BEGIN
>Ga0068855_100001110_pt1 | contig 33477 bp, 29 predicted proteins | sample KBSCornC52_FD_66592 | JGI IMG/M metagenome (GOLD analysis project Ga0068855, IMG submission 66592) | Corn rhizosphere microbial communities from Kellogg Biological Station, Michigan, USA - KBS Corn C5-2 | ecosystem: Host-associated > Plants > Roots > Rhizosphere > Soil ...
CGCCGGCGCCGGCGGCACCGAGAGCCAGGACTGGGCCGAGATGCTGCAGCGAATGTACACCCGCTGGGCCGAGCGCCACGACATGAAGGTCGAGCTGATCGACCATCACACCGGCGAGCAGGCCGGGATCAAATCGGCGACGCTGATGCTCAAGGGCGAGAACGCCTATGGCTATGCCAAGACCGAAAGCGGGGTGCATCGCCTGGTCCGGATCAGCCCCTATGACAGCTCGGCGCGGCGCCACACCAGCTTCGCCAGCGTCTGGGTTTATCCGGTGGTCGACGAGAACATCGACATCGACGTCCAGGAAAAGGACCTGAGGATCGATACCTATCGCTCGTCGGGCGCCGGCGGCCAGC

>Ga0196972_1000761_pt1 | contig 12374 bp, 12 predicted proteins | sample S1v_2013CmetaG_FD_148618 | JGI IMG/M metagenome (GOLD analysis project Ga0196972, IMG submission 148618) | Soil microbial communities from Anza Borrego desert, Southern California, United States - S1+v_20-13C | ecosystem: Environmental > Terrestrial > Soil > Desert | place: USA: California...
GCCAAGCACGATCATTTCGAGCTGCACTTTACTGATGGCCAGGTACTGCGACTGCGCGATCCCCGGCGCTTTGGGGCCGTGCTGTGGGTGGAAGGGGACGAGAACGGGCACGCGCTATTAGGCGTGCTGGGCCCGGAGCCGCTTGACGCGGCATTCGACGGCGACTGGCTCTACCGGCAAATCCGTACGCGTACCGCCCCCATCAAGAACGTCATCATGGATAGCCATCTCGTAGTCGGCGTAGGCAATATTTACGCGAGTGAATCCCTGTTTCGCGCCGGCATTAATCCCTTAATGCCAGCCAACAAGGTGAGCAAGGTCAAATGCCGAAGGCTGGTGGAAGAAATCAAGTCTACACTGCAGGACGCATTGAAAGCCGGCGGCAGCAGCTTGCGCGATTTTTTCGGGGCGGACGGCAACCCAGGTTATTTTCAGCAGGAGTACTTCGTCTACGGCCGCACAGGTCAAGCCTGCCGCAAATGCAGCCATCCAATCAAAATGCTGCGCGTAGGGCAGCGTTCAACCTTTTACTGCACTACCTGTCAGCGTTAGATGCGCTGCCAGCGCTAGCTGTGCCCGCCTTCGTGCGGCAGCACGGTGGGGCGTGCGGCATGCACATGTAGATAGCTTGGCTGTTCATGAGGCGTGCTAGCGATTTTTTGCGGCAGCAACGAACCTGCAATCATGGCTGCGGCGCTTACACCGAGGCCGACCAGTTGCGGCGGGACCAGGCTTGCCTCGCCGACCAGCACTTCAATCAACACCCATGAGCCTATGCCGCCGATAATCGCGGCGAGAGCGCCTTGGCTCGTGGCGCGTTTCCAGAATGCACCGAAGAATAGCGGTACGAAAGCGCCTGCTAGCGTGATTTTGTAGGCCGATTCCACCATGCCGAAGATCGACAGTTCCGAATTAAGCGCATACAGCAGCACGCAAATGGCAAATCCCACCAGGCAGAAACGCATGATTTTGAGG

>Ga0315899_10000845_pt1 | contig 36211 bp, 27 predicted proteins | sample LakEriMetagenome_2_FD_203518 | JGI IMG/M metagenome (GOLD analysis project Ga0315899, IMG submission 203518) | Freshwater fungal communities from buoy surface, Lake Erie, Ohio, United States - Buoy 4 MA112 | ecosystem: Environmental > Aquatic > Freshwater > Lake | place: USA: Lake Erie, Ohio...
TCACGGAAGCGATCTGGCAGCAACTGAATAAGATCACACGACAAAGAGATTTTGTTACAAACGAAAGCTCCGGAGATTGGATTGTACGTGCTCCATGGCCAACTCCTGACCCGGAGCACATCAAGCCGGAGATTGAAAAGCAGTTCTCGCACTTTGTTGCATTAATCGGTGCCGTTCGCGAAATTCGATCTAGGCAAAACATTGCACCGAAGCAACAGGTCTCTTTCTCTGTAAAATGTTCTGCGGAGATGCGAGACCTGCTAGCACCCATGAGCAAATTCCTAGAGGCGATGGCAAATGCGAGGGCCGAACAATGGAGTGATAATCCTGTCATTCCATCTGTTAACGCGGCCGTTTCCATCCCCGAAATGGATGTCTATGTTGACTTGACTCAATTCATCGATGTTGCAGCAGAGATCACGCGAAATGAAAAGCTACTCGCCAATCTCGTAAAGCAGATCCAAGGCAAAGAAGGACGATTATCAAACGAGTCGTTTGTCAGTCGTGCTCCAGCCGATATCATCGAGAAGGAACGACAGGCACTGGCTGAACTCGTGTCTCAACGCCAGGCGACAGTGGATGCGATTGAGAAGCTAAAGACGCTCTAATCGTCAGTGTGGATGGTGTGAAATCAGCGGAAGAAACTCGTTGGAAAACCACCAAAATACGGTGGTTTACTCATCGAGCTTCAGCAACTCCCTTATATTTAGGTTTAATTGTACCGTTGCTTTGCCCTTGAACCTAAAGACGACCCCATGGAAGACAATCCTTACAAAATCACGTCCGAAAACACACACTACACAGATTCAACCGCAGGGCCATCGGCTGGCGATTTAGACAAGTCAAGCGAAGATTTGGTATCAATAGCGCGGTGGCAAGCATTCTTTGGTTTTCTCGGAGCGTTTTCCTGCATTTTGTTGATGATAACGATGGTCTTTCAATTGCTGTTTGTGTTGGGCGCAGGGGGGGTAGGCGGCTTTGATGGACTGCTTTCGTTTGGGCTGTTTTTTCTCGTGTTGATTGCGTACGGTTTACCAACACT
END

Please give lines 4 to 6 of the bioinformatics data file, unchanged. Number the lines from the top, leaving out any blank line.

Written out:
GCCAAGCACGATCATTTCGAGCTGCACTTTACTGATGGCCAGGTACTGCGACTGCGCGATCCCCGGCGCTTTGGGGCCGTGCTGTGGGTGGAAGGGGACGAGAACGGGCACGCGCTATTAGGCGTGCTGGGCCCGGAGCCGCTTGACGCGGCATTCGACGGCGACTGGCTCTACCGGCAAATCCGTACGCGTACCGCCCCCATCAAGAACGTCATCATGGATAGCCATCTCGTAGTCGGCGTAGGCAATATTTACGCGAGTGAATCCCTGTTTCGCGCCGGCATTAATCCCTTAATGCCAGCCAACAAGGTGAGCAAGGTCAAATGCCGAAGGCTGGTGGAAGAAATCAAGTCTACACTGCAGGACGCATTGAAAGCCGGCGGCAGCAGCTTGCGCGATTTTTTCGGGGCGGACGGCAACCCAGGTTATTTTCAGCAGGAGTACTTCGTCTACGGCCGCACAGGTCAAGCCTGCCGCAAATGCAGCCATCCAATCAAAATGCTGCGCGTAGGGCAGCGTTCAACCTTTTACTGCACTACCTGTCAGCGTTAGATGCGCTGCCAGCGCTAGCTGTGCCCGCCTTCGTGCGGCAGCACGGTGGGGCGTGCGGCATGCACATGTAGATAGCTTGGCTGTTCATGAGGCGTGCTAGCGATTTTTTGCGGCAGCAACGAACCTGCAATCATGGCTGCGGCGCTTACACCGAGGCCGACCAGTTGCGGCGGGACCAGGCTTGCCTCGCCGACCAGCACTTCAATCAACACCCATGAGCCTATGCCGCCGATAATCGCGGCGAGAGCGCCTTGGCTCGTGGCGCGTTTCCAGAATGCACCGAAGAATAGCGGTACGAAAGCGCCTGCTAGCGTGATTTTGTAGGCCGATTCCACCATGCCGAAGATCGACAGTTCCGAATTAAGCGCATACAGCAGCACGCAAATGGCAAATCCCACCAGGCAGAAACGCATGATTTTGAGG

>Ga0315899_10000845_pt1 | contig 36211 bp, 27 predicted proteins | sample LakEriMetagenome_2_FD_203518 | JGI IMG/M metagenome (GOLD analysis project Ga0315899, IMG submission 203518) | Freshwater fungal communities from buoy surface, Lake Erie, Ohio, United States - Buoy 4 MA112 | ecosystem: Environmental > Aquatic > Freshwater > Lake | place: USA: Lake Erie, Ohio...
TCACGGAAGCGATCTGGCAGCAACTGAATAAGATCACACGACAAAGAGATTTTGTTACAAACGAAAGCTCCGGAGATTGGATTGTACGTGCTCCATGGCCAACTCCTGACCCGGAGCACATCAAGCCGGAGATTGAAAAGCAGTTCTCGCACTTTGTTGCATTAATCGGTGCCGTTCGCGAAATTCGATCTAGGCAAAACATTGCACCGAAGCAACAGGTCTCTTTCTCTGTAAAATGTTCTGCGGAGATGCGAGACCTGCTAGCACCCATGAGCAAATTCCTAGAGGCGATGGCAAATGCGAGGGCCGAACAATGGAGTGATAATCCTGTCATTCCATCTGTTAACGCGGCCGTTTCCATCCCCGAAATGGATGTCTATGTTGACTTGACTCAATTCATCGATGTTGCAGCAGAGATCACGCGAAATGAAAAGCTACTCGCCAATCTCGTAAAGCAGATCCAAGGCAAAGAAGGACGATTATCAAACGAGTCGTTTGTCAGTCGTGCTCCAGCCGATATCATCGAGAAGGAACGACAGGCACTGGCTGAACTCGTGTCTCAACGCCAGGCGACAGTGGATGCGATTGAGAAGCTAAAGACGCTCTAATCGTCAGTGTGGATGGTGTGAAATCAGCGGAAGAAACTCGTTGGAAAACCACCAAAATACGGTGGTTTACTCATCGAGCTTCAGCAACTCCCTTATATTTAGGTTTAATTGTACCGTTGCTTTGCCCTTGAACCTAAAGACGACCCCATGGAAGACAATCCTTACAAAATCACGTCCGAAAACACACACTACACAGATTCAACCGCAGGGCCATCGGCTGGCGATTTAGACAAGTCAAGCGAAGATTTGGTATCAATAGCGCGGTGGCAAGCATTCTTTGGTTTTCTCGGAGCGTTTTCCTGCATTTTGTTGATGATAACGATGGTCTTTCAATTGCTGTTTGTGTTGGGCGCAGGGGGGGTAGGCGGCTTTGATGGACTGCTTTCGTTTGGGCTGTTTTTTCTCGTGTTGATTGCGTACGGTTTACCAACACT